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As much as there’s room in “The Rings of Power” for the show to get small, this is a massive TV production that also thrives on scale. And it’s not just in the grand, sweeping landscapes that serve as new introduction to established Tolkien lands. The fact that sets like pathways up to Númenórean ports were fully fleshed-out environments meant that Yip and his camera team could take full advantage of movement around a frame. Galadriel’s quick, bounding journey through the balconies and alleys of Númenor make a solid argument for how best to learn about a character’s abilities and personality through movement.
“Having Galadriel on a raft in a storm and then on a boat and then being led through the city, being very static and still, we wanted a moment to let her loose. In a way, have a moment where she is unleashed. We wanted that to be as expressive as possible,” Yip said. “It wasn’t until we were on the actual set before we actually realized the potential of, in Galadriel’s case, going vertically. It’s always nice to have that opportunity. It felt more fun that Galadriel, being light on her feet and being an elf and escaping, that she would move to a higher point. It gave us an opportunity to keep the camerawork flowing.”
That emphasis on movement extends to another elf, Arondir (Ismael Cruz Córdova), both when he and his compatriots are in chains in Adar’s prison camp and when he eventually makes his escape. Yip said that he and stunt coordinator Glenn Suter wanted to make sure that there was a proper mix of gravity and magic in the graceful way that elves were able to move while in combat.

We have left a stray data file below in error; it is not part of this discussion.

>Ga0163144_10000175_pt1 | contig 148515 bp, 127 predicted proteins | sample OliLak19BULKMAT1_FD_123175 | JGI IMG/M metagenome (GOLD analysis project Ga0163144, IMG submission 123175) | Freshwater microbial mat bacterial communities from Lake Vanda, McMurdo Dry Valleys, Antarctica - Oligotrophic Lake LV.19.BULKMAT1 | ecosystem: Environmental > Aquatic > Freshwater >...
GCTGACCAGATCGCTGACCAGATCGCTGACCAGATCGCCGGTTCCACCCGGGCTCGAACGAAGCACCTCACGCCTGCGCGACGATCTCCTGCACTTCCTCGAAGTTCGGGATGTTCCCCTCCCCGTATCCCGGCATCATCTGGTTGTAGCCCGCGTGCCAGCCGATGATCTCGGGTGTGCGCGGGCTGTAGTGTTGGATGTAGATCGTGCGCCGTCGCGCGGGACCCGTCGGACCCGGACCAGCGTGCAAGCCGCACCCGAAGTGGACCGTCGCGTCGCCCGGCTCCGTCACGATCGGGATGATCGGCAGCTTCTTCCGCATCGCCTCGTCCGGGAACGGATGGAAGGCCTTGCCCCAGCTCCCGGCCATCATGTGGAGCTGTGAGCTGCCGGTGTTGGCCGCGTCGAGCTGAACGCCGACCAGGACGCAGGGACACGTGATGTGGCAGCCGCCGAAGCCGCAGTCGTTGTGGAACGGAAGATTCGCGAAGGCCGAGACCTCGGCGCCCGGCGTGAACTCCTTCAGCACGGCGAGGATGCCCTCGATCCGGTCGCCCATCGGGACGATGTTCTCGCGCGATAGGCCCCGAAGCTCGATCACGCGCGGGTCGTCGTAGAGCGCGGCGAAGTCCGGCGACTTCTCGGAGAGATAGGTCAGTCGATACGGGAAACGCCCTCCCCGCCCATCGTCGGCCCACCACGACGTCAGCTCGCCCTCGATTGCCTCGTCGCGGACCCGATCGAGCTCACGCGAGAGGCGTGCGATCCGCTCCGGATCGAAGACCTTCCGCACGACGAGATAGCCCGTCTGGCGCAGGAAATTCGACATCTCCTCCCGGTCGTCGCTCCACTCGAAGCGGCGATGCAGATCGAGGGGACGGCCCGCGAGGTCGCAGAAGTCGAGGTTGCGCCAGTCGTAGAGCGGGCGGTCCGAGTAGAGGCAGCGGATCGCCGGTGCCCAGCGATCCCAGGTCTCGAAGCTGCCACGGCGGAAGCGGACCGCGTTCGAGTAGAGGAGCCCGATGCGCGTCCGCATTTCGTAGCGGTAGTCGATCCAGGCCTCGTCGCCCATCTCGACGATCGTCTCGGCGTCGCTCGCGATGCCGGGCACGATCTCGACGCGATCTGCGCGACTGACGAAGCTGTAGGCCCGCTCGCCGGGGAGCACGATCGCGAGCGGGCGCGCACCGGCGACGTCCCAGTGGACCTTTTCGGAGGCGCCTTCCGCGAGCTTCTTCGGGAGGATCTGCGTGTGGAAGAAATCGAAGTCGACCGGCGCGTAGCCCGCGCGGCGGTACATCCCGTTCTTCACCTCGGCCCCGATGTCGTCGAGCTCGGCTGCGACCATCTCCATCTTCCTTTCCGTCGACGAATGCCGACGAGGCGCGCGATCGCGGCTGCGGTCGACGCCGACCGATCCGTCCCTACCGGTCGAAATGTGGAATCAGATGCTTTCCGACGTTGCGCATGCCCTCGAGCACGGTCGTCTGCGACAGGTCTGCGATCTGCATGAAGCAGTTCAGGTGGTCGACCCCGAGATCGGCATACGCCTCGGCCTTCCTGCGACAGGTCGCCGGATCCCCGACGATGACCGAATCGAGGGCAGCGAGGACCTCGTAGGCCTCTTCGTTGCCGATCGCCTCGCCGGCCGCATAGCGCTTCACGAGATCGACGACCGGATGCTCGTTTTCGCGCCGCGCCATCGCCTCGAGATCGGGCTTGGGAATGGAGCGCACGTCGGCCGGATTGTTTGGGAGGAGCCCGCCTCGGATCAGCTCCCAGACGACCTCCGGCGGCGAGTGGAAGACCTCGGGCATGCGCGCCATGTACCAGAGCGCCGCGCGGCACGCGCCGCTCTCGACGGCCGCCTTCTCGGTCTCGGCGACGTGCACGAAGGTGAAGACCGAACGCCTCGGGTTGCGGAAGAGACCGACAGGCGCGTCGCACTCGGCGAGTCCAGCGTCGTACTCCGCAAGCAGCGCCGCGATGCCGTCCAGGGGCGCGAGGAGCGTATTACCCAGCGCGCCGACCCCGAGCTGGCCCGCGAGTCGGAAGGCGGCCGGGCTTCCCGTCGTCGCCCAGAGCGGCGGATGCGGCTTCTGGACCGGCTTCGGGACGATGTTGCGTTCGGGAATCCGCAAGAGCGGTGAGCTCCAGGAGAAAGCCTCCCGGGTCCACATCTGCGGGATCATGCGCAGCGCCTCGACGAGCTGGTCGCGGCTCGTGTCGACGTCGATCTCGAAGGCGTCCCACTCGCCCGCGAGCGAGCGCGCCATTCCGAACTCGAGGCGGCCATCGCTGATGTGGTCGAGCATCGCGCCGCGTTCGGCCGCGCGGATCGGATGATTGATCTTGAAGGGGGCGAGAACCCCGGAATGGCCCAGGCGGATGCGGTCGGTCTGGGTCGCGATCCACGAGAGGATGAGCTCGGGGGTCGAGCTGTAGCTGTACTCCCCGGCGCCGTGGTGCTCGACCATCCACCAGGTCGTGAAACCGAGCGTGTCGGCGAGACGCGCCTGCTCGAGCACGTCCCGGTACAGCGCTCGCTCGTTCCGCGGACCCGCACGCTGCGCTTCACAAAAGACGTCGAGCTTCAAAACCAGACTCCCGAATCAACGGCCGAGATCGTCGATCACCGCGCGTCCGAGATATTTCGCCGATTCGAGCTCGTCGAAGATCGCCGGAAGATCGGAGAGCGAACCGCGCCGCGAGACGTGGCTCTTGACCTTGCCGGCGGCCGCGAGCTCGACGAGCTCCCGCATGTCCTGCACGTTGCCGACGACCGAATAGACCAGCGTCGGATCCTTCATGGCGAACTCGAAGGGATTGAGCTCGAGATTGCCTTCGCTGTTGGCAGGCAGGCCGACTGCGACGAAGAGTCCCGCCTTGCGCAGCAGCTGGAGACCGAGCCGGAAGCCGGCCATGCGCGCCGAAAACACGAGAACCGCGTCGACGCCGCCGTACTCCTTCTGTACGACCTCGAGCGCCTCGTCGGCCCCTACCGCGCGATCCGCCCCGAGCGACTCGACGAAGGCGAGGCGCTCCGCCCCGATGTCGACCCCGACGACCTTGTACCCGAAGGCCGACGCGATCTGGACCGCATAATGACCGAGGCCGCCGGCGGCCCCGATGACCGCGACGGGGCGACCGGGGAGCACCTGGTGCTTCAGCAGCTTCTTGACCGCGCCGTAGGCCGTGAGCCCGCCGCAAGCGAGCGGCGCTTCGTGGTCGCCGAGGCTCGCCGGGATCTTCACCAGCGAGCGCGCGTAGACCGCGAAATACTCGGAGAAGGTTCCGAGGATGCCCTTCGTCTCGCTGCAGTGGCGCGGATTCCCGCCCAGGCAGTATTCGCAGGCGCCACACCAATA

“It was always exciting to come up with concepts and ideas of how to do these differences. Something with a dwarf is always going to be different to something with a human. With an elf, in terms of what was possible physically, they can do things that the other races can’t do. It contributes to that magical quality,” Yip said. “Ismael was very involved in the stunts that involved him. He was training in various forms of martial arts like capoeira, and he contributed a lot to what he felt like Arondir’s character would do in these situations. So things like him jumping on the chains or catching an arrow, that felt like an elf-like approach to a physical problem. There were other ideas that were thrown around, but we always wanted to make sure that it didn’t feel too superhuman, that it didn’t feel like style over content. They’re getting out of a situation in an elf-like way, not creating a situation just so that we could do elf stuff.”
New episodes of “The Lord of the Rings: The Rings of Power” are available every Friday on Prime Video.